Social science that makes a differenceFinancing mechanisms in countries with universal healthsystems compared with South Africa and the USA (2009)Source: McIntyre (2012) using data from WHO National Health Accounts dataset0%10%20%30%40%50%60%70%80%90%100%AustraliaAustriaBelgiumCanadaDenmarkFinlandFranceGermanyIrelandItalyJapanNetherlandsNewZealandNorwayPortugalSpainSwedenSwitzerlandUnitedKingdomCostaRicaCubaThailandSouthAfricaUSAPercentoftotalhealthcareexpenditureMandatory pre-payment Voluntary pre-payment Out-of-pocket
Social science that makes a differenceGovernment Ministries and Inter-sectoral SolutionsHealth in All PoliciesAgriculture,Forestry& FisheriesEducationDefense &MilitaryVeteransHealthEnvironmentalAffairsTrade &IndustryTransport Sport &RecreationHealth PromotionFinance
Social science that makes a differenceTransformation of the South African Health System• The high burden of disease and health careneeds require changes (inter alia) to the healthsystem to ensure:• Improvements in health status• Integration of public & private sectors (2 tiersystem)• Cost containment and improving efficiency inresource use across sectors• Improving sustainability of financing healthservices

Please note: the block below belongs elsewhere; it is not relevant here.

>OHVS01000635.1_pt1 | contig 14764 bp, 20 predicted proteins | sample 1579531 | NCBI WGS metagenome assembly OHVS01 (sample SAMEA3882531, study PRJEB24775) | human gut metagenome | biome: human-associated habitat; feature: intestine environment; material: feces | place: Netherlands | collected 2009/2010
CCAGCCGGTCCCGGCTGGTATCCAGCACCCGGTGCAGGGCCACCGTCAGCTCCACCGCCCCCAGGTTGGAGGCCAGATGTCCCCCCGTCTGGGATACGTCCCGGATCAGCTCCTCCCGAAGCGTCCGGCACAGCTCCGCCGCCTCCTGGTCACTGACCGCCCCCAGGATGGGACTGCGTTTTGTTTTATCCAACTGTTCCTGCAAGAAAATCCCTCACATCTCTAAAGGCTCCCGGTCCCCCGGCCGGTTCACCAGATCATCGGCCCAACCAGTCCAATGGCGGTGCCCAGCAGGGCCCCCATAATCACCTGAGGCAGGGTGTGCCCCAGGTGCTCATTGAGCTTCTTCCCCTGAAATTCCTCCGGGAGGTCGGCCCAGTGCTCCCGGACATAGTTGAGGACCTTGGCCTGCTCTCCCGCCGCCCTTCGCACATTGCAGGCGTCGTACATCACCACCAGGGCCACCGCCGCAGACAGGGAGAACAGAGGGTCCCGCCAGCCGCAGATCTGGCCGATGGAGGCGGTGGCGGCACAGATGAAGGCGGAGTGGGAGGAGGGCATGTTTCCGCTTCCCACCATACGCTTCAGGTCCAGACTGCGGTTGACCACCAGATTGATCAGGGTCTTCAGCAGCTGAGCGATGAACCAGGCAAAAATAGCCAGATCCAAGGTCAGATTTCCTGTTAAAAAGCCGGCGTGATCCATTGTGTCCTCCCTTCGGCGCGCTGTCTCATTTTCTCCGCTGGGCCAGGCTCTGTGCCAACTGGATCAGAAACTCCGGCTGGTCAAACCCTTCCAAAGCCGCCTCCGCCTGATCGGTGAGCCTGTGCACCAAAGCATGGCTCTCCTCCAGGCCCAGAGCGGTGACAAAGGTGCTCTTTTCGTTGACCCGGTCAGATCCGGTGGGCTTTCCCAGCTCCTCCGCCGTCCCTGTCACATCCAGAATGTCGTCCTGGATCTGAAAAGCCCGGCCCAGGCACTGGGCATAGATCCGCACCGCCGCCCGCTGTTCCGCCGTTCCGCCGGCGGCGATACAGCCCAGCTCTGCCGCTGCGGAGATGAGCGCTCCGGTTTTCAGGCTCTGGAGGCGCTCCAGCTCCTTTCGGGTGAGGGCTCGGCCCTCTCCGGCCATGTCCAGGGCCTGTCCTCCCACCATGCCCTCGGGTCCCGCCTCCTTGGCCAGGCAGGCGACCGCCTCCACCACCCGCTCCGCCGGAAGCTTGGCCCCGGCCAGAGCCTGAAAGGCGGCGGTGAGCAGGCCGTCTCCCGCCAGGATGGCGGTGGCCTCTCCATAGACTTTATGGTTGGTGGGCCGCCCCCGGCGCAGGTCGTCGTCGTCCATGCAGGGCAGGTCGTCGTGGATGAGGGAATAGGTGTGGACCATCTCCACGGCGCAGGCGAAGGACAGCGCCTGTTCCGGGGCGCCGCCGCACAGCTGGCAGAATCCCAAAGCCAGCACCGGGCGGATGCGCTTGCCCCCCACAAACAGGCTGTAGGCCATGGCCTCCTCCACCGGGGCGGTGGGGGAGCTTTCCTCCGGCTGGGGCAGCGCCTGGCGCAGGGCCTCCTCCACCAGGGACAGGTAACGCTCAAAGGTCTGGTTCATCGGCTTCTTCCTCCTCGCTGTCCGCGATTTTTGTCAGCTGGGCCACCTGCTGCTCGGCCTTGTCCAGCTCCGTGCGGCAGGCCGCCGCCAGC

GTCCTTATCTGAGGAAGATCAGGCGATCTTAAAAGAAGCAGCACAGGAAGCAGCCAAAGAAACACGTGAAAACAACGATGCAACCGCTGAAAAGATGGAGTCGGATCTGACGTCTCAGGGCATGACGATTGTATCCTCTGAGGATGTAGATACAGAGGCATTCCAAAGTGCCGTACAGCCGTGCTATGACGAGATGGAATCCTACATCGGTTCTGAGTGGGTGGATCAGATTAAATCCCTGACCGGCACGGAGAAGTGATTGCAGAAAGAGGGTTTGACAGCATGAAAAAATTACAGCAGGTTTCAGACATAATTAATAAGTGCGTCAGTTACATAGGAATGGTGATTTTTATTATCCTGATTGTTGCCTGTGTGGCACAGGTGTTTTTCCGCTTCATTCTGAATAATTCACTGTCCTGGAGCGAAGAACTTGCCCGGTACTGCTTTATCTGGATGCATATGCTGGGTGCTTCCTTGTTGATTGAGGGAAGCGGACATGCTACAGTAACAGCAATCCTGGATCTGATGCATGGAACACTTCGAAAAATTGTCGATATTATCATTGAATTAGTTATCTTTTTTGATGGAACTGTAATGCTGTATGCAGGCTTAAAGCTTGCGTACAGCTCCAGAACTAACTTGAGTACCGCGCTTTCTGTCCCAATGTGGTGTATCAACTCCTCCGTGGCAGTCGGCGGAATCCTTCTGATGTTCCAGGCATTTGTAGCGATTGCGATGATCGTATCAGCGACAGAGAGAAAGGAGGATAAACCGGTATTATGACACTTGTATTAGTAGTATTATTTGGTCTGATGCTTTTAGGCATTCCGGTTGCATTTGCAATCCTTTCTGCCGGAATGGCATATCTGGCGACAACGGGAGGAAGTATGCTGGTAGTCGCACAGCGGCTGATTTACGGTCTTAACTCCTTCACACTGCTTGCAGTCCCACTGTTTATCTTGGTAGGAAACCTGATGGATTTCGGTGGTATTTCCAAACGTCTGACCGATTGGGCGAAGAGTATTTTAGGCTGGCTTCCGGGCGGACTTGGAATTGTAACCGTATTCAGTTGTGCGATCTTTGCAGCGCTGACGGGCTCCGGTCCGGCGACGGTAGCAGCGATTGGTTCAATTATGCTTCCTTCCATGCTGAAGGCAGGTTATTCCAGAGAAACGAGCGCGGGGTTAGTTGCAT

Social science that makes a differenceTransformation of the South African Health System• In 2011, Green Paper on NHI– health systemreforms published for public comment• Public comments received and documentrevised into a white paper (Technical TaskTeam)• Draft White paper being finalised by NDoH• Two key elements:• Improving service delivery & quality of healthservices especially in the public sector• Improving health system financing in terms offairness and financial risk protection• NB: 11 pilot districts started in 2012
Social science that makes a differenceOverarching Principles• Constitutional Right to access health care –– Section 27 of the 1996 Constitutional Bill of Rights states that“everyone has the right to access health care services, includingreproductive health care, and that the State must takereasonable legislative and other measures, within its availableresources, to achieve the progressive realisation of these rights.”• Social Solidarity-– All regardless of their socio-economic status will benefit fromNational Health Insurance, which is based on income cross-subsidies between the affluent and the impoverished, and riskcross-subsidies between the healthy and the sick. Such cross-subsidisation will also ensure that the cost burden of ill health isequitably distributed across the life-cycle.
Social science that makes a differenceGoals of UHC• To ensure that the entire population isentitled to benefit from needed, qualityhealth care;• To extend over time the range of services towhich the population is entitled; and• To reduce the extent to which the populationhas to make direct, out-of-pocket paymentsfor health services.
Social science that makes a differencePopulation coverage & Service Benefits• Who is covered? All South Africansand legal permanent residents.• What is covered? Comprehensive listof services with emphasis on healthpromotion, disease prevention andcontrol activities• Who will provide services? Bothpublic and private providers